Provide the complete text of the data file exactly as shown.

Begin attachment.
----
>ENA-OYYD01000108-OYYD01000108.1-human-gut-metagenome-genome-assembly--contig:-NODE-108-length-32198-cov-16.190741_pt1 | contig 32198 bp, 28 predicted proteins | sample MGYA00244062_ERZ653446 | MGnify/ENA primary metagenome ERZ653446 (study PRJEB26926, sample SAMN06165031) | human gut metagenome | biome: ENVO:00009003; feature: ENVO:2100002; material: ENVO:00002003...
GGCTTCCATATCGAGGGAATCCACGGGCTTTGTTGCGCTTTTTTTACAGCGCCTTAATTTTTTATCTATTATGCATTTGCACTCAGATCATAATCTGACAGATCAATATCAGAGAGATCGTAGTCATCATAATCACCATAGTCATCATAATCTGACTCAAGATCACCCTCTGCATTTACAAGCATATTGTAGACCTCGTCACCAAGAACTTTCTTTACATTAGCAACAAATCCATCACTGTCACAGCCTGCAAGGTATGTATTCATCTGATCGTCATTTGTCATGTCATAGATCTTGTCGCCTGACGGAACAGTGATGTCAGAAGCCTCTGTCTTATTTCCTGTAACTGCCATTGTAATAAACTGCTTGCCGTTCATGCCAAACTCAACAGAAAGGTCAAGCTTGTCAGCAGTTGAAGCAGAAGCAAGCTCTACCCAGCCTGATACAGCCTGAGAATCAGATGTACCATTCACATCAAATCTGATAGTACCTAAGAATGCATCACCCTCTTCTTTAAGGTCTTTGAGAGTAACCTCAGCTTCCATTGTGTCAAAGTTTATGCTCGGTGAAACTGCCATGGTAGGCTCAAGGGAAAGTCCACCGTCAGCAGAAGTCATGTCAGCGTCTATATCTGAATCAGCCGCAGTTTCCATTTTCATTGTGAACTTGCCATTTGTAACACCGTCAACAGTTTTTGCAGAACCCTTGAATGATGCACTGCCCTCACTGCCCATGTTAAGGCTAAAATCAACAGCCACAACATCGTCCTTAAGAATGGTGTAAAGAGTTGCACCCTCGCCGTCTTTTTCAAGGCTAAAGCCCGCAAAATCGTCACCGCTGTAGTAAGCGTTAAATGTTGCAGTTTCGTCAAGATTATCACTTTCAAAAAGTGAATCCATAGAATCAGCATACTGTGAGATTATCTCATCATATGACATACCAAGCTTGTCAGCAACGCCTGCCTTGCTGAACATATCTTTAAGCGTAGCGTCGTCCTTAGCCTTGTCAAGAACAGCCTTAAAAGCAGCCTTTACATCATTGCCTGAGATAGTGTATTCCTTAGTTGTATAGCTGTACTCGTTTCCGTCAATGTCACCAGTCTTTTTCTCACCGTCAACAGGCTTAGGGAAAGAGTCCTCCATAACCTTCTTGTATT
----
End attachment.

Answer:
>ENA-OYYD01000108-OYYD01000108.1-human-gut-metagenome-genome-assembly--contig:-NODE-108-length-32198-cov-16.190741_pt1 | contig 32198 bp, 28 predicted proteins | sample MGYA00244062_ERZ653446 | MGnify/ENA primary metagenome ERZ653446 (study PRJEB26926, sample SAMN06165031) | human gut metagenome | biome: ENVO:00009003; feature: ENVO:2100002; material: ENVO:00002003...
GGCTTCCATATCGAGGGAATCCACGGGCTTTGTTGCGCTTTTTTTACAGCGCCTTAATTTTTTATCTATTATGCATTTGCACTCAGATCATAATCTGACAGATCAATATCAGAGAGATCGTAGTCATCATAATCACCATAGTCATCATAATCTGACTCAAGATCACCCTCTGCATTTACAAGCATATTGTAGACCTCGTCACCAAGAACTTTCTTTACATTAGCAACAAATCCATCACTGTCACAGCCTGCAAGGTATGTATTCATCTGATCGTCATTTGTCATGTCATAGATCTTGTCGCCTGACGGAACAGTGATGTCAGAAGCCTCTGTCTTATTTCCTGTAACTGCCATTGTAATAAACTGCTTGCCGTTCATGCCAAACTCAACAGAAAGGTCAAGCTTGTCAGCAGTTGAAGCAGAAGCAAGCTCTACCCAGCCTGATACAGCCTGAGAATCAGATGTACCATTCACATCAAATCTGATAGTACCTAAGAATGCATCACCCTCTTCTTTAAGGTCTTTGAGAGTAACCTCAGCTTCCATTGTGTCAAAGTTTATGCTCGGTGAAACTGCCATGGTAGGCTCAAGGGAAAGTCCACCGTCAGCAGAAGTCATGTCAGCGTCTATATCTGAATCAGCCGCAGTTTCCATTTTCATTGTGAACTTGCCATTTGTAACACCGTCAACAGTTTTTGCAGAACCCTTGAATGATGCACTGCCCTCACTGCCCATGTTAAGGCTAAAATCAACAGCCACAACATCGTCCTTAAGAATGGTGTAAAGAGTTGCACCCTCGCCGTCTTTTTCAAGGCTAAAGCCCGCAAAATCGTCACCGCTGTAGTAAGCGTTAAATGTTGCAGTTTCGTCAAGATTATCACTTTCAAAAAGTGAATCCATAGAATCAGCATACTGTGAGATTATCTCATCATATGACATACCAAGCTTGTCAGCAACGCCTGCCTTGCTGAACATATCTTTAAGCGTAGCGTCGTCCTTAGCCTTGTCAAGAACAGCCTTAAAAGCAGCCTTTACATCATTGCCTGAGATAGTGTATTCCTTAGTTGTATAGCTGTACTCGTTTCCGTCAATGTCACCAGTCTTTTTCTCACCGTCAACAGGCTTAGGGAAAGAGTCCTCCATAACCTTCTTGTATT